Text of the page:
A four-year federal cocaine conspiracy investigation led to the arrests. Eight of the defendants, including Alexander, were charged together with participating in a conspiracy to distribute large quantities of cocaine.
Six of Alexander's co-defendants have pleaded guilty or accepted a plea deal. But Alexander insisted on a trial, and 14 jurors were selected Thursday to hear his case in U.S. District Court.
Alexander, now 48, is charged with conspiring to distribute 280 grams or more of cocaine and conspiring to distribute heroin. Investigators say he is tied to the conspiracy in several ways, one being the "dirty calls" — those that involved drug conversations — recorded on a wiretap between him and co-defendant LaJeromeny Brown.
Tennessee Bureau of Investigation Special Agent Rod Waters testified Friday that during the 30-day period Brown's phone was tapped in 2013, he had five or six conversations with Alexander that Waters believed were pertinent to this drug conspiracy investigation.
"I don't think I ever heard them use the term cocaine, but they use code words," Waters testified.
The jury did not hear recordings from the tap on Brown's phone on Friday, but they did hear a recording from one of Alexander's alleged drug deals, Waters said.
Waters explained to the jury how a confidential informant made "controlled buys" of drugs from Alexander. This informant worked with investigators in return for assistance on his own case, was closely monitored during the transaction and wore a wire to record the conversations he had with Alexander.
Waters testified that he never saw an actual drug deal take place, but that he watched the informant and Alexander walk inside a duplex without drugs and then the informant leave with drugs in his possession.
Alexander's attorney, Clayton Whittaker, argued that Waters cannot testify about Alexander selling the informant drugs, saying there is no way Waters can know exactly what transpired inside the house and out of his sight.
"You left out the link of who gave what and what transpired in that house," Whittaker argued in court. " On the audio you don't hear, 'I want drugs for money.'"
Waters said he was able to infer from the recording that no one else was in the house, since no other voices are heard, and the recording is proof that Alexander discussed with the informant how much he was willing to pay for crack and heroin.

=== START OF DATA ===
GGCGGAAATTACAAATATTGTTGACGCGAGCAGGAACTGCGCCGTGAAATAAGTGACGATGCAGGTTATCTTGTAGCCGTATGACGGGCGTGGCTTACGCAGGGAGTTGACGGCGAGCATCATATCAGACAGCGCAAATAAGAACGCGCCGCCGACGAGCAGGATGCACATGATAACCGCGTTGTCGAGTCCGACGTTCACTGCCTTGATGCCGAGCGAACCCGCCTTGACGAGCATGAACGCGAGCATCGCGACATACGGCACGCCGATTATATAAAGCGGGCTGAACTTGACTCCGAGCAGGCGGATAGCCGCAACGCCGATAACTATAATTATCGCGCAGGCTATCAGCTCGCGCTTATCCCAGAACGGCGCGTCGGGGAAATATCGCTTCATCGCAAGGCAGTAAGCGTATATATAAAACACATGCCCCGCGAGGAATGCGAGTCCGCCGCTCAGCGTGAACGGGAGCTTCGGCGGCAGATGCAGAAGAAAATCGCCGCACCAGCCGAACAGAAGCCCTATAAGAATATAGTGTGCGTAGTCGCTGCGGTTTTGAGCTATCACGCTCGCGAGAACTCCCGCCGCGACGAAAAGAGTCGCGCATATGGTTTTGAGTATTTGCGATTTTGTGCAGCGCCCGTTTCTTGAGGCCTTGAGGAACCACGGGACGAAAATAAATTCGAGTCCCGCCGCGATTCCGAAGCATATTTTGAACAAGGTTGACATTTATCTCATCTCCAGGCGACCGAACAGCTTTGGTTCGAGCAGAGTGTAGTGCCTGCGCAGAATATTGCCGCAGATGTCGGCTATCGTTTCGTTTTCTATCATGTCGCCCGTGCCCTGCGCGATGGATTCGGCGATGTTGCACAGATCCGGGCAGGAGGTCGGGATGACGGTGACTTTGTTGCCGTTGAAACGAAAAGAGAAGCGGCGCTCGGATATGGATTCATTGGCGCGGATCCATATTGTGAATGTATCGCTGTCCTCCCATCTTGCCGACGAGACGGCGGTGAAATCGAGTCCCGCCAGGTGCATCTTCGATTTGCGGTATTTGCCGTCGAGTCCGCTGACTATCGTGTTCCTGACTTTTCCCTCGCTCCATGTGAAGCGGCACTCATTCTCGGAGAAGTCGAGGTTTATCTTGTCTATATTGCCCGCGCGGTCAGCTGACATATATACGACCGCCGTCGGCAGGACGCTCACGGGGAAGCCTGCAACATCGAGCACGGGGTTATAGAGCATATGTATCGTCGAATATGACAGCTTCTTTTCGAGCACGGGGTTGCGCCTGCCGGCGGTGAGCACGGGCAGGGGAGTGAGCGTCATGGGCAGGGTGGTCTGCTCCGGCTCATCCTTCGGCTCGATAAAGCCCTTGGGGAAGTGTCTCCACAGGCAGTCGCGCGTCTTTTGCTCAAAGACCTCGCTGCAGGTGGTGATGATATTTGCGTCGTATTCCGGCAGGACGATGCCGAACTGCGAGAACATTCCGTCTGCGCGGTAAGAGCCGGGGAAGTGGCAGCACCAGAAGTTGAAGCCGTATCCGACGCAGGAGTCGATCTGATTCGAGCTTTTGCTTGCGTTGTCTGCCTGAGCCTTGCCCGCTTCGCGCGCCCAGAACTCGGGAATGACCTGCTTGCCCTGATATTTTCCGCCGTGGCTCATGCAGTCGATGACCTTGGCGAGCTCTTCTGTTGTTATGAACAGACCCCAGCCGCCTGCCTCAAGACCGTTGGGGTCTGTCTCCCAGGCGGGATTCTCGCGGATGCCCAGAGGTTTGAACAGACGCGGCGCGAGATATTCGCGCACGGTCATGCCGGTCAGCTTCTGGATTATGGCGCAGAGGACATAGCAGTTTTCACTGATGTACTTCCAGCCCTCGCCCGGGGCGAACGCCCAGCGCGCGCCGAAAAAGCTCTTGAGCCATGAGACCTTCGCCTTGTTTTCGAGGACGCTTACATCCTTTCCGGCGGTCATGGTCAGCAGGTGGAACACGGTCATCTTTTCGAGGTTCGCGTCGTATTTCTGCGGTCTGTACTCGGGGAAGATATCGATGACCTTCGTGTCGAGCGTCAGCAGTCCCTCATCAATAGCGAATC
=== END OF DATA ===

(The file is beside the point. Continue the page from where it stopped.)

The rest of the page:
"It is easier to infer that nobody was in the house than to infer that someone was sitting silent in the house or hiding in the house to hand [the informant] drugs," Waters said.
Rob Honnet, special agent with the Tennessee Alcoholic Beverage Commission, testified about the day in November 2013 when a search warrant was executed at Alexander's residence. He told the jury about the things he confiscated from the house, including a small amount of crack cocaine, digital scales, a pipe, a razor blade and some of the money used in the previous controlled buy.
Whittaker argued on cross-examination that no packaging materials were found to show that Alexander was distributing drugs, and that scales and a razor blade could simply indicate that Alexander used drugs himself.
The trial is scheduled to continue on Monday, and U.S. District Court Judge Harry S. Mattice reminded the jury it is their job to determine if Alexander is tied to the drug-distribution conspiracy, not whether he was a drug user.
Brown, Alexander's co-defendant, is expected to take the stand Monday. Brown already has pleaded guilty and is waiting to be sentenced in September.
This trial is not Alexander's first run-in with law enforcement or the Hamilton County legal system. He has 30 previous convictions in Hamilton County ranging from theft to attempted first-degree murder.
The jury has not been made aware of his criminal record and has been directed to determine his fate based only on the evidence presented in this case.
Contact staff writer Kendi Anderson at firstname.lastname@example.org or 423-757-6592.